Depending on the size of the sturgeon, Caviar is also known as Beluga, Osetra, Asipenser/Imperial Caviar, Payusnaya, Sevruga, Ikra/Ikura and Malossol which appears on Russian Caviar tins indicates “little salt” has been added. However, Red Caviar is from salmon.

For years caviar has been synonymous with Russia and Iran’s erstwhile royal families. The Iranian Beluga called Almas is from the infinitesimally rare albino sturgeons that are 60 to 100 years old and found in the Caspian Sea – sold in 24-carat gold tins, in 2012 100 gms of the Almas caviar was priced at $920.

With the wild sturgeon facing extinction, farmed caviar is becoming more accepted. The French have cut prices to target a wider global market and claim that caviar from farmed sturgeon is less salty and can be kept longer.

Imitation caviar is from other fish like cod, burbot, vendace/whitefish, lumpsucker/lumpfish, paddlefish, and hackleback. Caviar from Ukraine and Russia also called Ikra (meaning roe) refers to an eggplant spread. Other vegetarian alternatives are lentil or algae-based.

Hard roe is the fully ripe internal egg masses in the ovaries of marine animals such as shrimp, scallop, sea urchins and squid and is consumed either raw or cooked. Soft/white roe or Milt is the male genitalia of fish and is utilised in Indonesian, Japanese, Korean, Romanian, Russian, Sicilian and British cuisine.

An experiment found that mushy green peas given to blind folded tasters, passed off as caviar! In fact, mushy peas are occasionally referred to as Yorkshire caviar.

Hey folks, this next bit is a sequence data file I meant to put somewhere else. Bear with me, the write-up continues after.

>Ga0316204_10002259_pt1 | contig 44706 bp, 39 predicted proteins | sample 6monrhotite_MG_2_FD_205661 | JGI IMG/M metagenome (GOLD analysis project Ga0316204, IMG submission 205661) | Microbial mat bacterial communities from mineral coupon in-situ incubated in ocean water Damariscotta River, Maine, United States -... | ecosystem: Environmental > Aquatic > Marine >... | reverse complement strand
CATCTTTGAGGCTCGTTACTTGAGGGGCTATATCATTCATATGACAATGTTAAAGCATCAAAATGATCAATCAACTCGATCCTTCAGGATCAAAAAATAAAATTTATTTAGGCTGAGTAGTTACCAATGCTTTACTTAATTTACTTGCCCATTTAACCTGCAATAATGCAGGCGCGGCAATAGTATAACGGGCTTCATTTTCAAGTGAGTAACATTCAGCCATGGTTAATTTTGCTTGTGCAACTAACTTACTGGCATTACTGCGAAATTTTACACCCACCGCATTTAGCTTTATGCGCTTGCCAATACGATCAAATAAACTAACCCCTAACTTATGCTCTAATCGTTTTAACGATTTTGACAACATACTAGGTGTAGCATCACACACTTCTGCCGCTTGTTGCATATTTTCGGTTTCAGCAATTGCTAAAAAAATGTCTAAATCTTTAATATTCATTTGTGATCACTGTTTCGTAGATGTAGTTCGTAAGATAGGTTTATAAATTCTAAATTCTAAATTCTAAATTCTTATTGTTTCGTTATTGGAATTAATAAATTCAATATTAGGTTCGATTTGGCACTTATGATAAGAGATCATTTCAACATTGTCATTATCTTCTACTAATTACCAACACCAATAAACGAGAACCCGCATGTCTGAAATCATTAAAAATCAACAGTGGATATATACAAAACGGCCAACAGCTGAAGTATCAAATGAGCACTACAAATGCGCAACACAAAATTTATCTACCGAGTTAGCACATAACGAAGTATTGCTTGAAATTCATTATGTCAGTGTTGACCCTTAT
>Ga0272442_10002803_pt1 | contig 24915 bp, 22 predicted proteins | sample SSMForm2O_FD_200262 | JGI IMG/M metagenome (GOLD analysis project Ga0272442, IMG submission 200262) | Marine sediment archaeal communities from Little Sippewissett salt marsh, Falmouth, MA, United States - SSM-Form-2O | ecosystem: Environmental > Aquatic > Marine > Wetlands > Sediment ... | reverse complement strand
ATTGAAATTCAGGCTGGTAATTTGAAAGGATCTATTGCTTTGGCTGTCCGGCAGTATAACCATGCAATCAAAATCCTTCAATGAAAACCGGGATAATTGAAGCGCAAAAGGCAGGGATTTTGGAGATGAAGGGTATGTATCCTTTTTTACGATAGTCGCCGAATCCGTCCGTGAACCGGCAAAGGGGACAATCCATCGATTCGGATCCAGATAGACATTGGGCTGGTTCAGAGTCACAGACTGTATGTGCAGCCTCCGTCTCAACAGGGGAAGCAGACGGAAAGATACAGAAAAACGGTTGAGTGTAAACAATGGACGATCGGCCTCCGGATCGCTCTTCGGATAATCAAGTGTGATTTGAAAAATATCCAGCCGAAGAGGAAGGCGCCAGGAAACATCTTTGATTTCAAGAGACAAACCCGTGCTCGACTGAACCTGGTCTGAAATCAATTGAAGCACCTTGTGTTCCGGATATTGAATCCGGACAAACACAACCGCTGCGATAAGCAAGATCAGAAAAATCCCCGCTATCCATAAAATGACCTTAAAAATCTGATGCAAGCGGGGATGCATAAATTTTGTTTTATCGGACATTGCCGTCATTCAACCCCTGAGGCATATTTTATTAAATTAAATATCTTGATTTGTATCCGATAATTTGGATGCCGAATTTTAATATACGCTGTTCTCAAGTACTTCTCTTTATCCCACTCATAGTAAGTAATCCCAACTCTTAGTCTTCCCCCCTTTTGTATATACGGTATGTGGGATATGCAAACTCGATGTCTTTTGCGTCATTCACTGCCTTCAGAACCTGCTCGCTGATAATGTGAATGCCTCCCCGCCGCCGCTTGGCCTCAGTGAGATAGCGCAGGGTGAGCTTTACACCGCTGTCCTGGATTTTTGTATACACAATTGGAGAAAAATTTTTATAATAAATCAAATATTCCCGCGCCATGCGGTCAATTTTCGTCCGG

In India, Shad fish roe is consumed fresh or salted. It is as much a part of the fish as its flesh. In some regions, it is called Garabh or Gaboli. It is obtained from different fish species such as Hilsa in Bengal and Bhing or Pala in Maharashtra.

Quinoa (pronounced “keen-wah”) a high protein grain from the Andes region that resembles caviar in looks is promoted by celebrities as “veg caviar”.

When nail art refers to caviar embellishments it is not fish derived, but tiny coloured glass beads sprinkled over wet nails that look like doughnut sprinkles. By the way, actual caviar (and placenta) is also used to make skin cream.


Crabs, lobsters, crayfish, shrimp, prawns, krill and barnacles are a few familiar crustaceans. They have exoskeletons which aid movement and give protection.

Lobsters have existed for a hundred million years and have instinctively learnt to guard their own bodies. Few people care to know that like humans, their pregnancies last 9 months, and again like us some are left-handed – and believe it or not, have been seen walking hand-in-hand! They have a long childhood, use complicated signals to explore and establish social relationship with each other, and even flirt. That’s not all they live for over 100 years, although less than 1% of them are actually allowed to survive that long.